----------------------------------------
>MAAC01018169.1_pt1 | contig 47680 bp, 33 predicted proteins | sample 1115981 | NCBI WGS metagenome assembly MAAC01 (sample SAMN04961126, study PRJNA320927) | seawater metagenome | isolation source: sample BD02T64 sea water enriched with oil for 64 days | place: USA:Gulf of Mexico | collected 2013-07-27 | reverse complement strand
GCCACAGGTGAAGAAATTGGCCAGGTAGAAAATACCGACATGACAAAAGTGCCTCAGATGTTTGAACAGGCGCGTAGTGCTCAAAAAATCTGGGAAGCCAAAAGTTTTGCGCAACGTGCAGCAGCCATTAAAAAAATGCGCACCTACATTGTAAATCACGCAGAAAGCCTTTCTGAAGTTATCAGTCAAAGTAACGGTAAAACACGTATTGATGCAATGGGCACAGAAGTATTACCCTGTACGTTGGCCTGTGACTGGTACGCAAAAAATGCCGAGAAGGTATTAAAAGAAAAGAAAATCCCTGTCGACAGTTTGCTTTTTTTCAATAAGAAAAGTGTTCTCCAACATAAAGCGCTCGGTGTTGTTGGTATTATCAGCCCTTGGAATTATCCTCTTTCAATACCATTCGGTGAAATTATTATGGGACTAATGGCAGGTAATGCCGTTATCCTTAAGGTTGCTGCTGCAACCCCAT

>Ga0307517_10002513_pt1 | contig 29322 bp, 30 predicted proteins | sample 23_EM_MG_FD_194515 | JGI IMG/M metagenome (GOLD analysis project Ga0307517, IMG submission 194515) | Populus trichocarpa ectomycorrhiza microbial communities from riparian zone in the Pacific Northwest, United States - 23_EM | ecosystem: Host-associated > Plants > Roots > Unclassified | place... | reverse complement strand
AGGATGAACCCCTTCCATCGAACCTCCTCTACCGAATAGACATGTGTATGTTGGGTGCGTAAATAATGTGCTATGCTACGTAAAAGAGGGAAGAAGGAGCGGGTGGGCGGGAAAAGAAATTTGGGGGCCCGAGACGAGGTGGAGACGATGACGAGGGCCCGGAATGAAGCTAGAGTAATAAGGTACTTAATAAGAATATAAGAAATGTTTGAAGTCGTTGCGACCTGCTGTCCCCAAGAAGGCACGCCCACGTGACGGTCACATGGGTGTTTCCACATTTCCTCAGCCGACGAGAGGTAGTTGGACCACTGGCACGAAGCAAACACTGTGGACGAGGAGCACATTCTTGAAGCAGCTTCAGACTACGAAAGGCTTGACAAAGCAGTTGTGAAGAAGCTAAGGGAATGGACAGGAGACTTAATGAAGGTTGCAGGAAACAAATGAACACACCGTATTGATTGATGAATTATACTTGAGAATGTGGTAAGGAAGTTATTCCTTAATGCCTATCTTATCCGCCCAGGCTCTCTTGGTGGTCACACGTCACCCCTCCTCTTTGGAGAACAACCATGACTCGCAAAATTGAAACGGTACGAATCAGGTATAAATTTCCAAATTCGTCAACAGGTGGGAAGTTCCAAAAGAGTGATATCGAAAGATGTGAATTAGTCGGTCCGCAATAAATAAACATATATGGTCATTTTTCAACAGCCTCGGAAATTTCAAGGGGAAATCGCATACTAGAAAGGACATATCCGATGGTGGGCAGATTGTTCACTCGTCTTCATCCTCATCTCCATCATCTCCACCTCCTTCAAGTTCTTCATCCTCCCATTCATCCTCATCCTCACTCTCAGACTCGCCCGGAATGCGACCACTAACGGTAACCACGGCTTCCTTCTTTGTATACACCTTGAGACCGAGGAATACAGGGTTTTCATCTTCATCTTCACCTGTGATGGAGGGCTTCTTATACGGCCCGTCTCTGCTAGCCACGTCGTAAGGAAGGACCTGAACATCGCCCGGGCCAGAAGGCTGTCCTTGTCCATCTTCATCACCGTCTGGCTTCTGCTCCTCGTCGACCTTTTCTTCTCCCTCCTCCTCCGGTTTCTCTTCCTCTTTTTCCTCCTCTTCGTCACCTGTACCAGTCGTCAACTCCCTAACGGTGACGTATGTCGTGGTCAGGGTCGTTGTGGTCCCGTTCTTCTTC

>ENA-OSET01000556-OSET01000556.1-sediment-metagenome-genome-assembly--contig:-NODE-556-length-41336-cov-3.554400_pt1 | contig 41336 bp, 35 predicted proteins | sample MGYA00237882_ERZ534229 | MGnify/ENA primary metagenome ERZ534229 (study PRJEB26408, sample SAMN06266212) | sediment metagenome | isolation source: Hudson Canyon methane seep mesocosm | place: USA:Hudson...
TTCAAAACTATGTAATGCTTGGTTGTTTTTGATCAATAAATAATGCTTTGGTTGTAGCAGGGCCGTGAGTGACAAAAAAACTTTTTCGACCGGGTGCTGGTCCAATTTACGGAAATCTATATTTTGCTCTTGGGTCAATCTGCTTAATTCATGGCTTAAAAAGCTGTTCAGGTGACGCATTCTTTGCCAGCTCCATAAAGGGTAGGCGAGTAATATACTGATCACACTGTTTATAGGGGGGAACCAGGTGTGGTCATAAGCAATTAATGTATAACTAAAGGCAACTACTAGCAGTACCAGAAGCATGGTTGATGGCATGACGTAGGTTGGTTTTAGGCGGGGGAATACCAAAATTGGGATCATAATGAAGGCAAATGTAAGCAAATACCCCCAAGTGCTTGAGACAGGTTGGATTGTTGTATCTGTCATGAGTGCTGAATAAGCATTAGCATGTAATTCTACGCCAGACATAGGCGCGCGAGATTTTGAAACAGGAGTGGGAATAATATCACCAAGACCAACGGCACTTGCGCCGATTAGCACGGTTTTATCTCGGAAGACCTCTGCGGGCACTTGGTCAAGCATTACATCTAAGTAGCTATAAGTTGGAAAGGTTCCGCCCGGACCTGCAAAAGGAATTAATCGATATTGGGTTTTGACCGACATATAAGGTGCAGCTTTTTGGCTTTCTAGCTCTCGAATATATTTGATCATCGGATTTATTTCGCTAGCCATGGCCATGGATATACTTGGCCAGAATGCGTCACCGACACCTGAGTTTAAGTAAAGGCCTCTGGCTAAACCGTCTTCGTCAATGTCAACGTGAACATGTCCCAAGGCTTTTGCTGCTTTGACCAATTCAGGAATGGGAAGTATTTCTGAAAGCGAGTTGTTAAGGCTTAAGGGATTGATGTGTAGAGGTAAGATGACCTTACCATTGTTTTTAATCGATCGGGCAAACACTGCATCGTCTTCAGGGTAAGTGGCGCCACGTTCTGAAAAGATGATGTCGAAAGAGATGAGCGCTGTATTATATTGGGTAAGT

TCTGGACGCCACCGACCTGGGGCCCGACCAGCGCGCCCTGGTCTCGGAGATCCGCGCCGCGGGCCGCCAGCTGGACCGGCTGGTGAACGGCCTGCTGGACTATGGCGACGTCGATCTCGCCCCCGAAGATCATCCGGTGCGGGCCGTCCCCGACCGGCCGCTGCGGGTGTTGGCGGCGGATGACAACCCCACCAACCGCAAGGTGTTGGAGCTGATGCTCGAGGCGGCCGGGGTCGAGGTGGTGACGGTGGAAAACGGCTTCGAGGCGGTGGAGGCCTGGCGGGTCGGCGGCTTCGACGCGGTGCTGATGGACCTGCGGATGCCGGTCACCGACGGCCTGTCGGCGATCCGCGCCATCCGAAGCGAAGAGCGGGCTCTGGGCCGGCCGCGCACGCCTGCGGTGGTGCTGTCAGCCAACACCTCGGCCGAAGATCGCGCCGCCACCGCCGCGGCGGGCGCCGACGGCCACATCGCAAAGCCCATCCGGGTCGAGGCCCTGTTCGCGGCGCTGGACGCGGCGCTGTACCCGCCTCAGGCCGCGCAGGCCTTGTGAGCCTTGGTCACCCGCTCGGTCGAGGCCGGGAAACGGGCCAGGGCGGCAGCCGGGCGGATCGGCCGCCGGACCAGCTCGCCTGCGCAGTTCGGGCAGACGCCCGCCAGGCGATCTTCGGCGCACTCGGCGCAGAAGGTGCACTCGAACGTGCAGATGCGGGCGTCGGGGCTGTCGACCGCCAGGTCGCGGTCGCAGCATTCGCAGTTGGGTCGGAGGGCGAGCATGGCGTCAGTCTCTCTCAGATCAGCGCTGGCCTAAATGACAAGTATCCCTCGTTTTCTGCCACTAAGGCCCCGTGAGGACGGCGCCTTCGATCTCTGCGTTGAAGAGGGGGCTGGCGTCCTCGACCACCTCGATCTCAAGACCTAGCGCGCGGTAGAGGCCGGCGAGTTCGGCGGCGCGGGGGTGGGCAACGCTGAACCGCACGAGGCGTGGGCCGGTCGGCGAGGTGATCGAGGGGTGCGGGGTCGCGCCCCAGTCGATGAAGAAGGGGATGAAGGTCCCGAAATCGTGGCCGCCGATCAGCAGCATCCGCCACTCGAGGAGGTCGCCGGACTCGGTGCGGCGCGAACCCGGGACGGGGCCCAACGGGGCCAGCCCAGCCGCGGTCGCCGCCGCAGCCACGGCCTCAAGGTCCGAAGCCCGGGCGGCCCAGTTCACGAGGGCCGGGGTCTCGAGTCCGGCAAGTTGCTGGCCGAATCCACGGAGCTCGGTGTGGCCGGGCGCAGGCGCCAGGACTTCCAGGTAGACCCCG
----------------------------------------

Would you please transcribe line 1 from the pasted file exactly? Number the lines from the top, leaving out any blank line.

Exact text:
>MAAC01018169.1_pt1 | contig 47680 bp, 33 predicted proteins | sample 1115981 | NCBI WGS metagenome assembly MAAC01 (sample SAMN04961126, study PRJNA320927) | seawater metagenome | isolation source: sample BD02T64 sea water enriched with oil for 64 days | place: USA:Gulf of Mexico | collected 2013-07-27 | reverse complement strand